My grandmother had two sons. The elder son was my father, the younger was my uncle Kolya.
My father was a "good" child, quiet, industrious, seldom in trouble, if you don't count him missing a lot of classes one term in college in favour of going to sports competitions.
My uncle Kolya, he, was boisterous and as gifted in the literary arts as my father was in physics and mathematics.
Only where my father went to college, graduated as an aviation engineer and a lieutenant of the reserve, then served for two years in the army, then worked in science and helped develop two or three inventions,
my uncle Kolya did almost the exact opposite. He dreamed of college too, and of becoming a writer, but in high school, he got mixed up with a crowd of juvenile offenders among whom the idea of the then obligatory army service was unpopular, and whose way out of this civil duty was committing a minor offence punishable by jail, because those who had been in jail were exempt from military service.
And to jail he went. The letters he sent to grandmother while doing his time are preserved in the family archive, and it was from them that I learned what little I know about uncle Kolya as a young adult. They are sad and odd, these letters, full of remorse that feels genuine, and dreams of a better future; most of the letters end in requests of material items, or small sums of money.
Uncle Kolya did not hold a college degree, and I do not know if he ever tried to enter one. He finished a vocational school instead and became a high-qualification mechanic. His choices though continued to be what could be called not very proper, and ten years later he got a seventeen-year-old girl pregnant and married her by special permission from her parents, because she was not yet of age of eighteen.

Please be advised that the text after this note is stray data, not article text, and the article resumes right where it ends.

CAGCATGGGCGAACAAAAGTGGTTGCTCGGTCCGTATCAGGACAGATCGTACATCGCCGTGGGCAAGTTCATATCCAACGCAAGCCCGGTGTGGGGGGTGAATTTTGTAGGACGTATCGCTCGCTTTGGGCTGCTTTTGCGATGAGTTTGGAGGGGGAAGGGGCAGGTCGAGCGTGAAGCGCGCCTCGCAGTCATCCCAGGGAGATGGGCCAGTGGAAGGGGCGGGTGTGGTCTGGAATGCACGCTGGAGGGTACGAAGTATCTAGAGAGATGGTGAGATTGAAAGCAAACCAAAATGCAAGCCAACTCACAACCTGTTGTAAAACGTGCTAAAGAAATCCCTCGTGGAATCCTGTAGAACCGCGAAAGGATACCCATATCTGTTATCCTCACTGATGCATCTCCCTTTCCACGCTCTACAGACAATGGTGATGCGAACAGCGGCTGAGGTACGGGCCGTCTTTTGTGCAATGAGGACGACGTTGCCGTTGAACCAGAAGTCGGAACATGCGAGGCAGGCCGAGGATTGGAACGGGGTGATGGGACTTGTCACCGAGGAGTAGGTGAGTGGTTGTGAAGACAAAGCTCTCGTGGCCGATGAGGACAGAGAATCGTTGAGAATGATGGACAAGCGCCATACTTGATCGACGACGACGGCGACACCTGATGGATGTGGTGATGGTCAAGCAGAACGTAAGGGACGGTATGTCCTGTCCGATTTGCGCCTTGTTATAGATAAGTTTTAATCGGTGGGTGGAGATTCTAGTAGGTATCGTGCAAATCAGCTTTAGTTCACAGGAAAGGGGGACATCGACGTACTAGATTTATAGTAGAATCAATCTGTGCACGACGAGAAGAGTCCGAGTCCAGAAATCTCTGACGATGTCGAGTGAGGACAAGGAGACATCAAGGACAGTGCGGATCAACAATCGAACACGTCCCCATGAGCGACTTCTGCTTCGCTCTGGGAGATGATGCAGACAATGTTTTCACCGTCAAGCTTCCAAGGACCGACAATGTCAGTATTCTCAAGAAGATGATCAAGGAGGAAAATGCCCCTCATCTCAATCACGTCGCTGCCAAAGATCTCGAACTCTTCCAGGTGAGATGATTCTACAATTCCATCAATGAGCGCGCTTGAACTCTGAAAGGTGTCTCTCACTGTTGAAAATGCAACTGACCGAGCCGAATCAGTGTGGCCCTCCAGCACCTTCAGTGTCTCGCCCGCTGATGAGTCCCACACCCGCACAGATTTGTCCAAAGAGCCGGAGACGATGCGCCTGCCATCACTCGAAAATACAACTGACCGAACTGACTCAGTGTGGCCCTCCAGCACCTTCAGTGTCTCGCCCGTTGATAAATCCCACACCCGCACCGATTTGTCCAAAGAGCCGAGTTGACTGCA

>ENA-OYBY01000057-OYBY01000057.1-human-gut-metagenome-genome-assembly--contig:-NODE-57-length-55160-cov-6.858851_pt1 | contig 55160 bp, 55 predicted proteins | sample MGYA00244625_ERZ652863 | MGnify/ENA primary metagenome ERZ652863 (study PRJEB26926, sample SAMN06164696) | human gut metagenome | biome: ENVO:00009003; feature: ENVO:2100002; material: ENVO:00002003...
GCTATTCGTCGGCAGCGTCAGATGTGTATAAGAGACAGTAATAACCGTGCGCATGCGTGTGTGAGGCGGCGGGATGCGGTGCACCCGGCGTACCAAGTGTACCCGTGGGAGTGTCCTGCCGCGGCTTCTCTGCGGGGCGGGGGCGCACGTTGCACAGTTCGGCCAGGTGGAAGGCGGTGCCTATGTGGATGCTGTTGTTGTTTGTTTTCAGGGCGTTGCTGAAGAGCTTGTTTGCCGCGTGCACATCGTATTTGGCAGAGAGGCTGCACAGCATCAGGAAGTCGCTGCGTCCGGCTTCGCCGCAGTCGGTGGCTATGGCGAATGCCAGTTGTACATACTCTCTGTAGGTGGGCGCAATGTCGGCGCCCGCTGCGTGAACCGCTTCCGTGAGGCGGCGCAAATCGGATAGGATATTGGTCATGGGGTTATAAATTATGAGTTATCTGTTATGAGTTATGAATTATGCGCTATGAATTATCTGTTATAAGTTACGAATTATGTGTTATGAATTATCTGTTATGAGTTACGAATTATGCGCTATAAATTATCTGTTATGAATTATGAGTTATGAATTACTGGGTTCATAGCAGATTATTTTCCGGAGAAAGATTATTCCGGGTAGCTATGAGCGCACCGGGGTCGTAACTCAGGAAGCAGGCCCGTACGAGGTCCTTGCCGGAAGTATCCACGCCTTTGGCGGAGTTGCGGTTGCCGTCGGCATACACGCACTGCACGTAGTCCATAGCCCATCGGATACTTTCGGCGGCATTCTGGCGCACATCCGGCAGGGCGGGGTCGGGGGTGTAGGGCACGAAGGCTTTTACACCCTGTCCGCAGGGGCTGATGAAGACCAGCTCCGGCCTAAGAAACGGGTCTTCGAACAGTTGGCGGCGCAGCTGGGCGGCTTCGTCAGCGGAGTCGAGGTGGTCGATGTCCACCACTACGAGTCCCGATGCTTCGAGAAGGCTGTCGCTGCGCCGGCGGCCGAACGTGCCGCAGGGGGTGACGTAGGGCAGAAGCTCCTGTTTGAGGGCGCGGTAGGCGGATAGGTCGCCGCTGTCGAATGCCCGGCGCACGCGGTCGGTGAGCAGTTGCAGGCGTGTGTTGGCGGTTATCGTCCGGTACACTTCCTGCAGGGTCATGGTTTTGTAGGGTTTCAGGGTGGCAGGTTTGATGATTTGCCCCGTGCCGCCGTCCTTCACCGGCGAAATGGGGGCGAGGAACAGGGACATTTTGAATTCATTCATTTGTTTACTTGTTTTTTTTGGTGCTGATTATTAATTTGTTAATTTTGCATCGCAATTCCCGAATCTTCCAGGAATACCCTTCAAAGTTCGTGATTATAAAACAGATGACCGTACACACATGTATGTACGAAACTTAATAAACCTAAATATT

His wife left him when the child, my cousin, was only one year old, because uncle Kolya had started drinking somewhere along the way, and she did not feel safe with him anymore. Yet through a miracle of goodwill, she kept a good relationship with my grandmother, and through her, my father's, our, side of the family.
My father, meanwhile, was studying, serving, then working, and eight years after his niece was born, he married my mother and had my brother and I. My parents will have been married for 40 years in 2018.
After the marriage, my father returned to working as an aviation engineer, and raised his children, and opened his home for his parents when they grew older and needed support and care, because uncle Kolya, who they lived with before, was drinking more and more, and was also becoming a violent drunk.
After she moved in with us, my grandmother went to see uncle Kolya every month upon receiving her pension, to buy him food and leave him some money, for because of his drinking, he could hold no post long despite his qualifications. He bought booze at once with the money she brought him, and if she did not leave soon enough, he would often beat her up.
Uncle Kolya died when I was in high school in a house fire he'd started while drunk.
My grandmother passed away seven years later, and as was her wish, she now rests in the same cemetery plot as uncle Kolya for, you see, he has always been her favourite son.
- Current Mood:neutral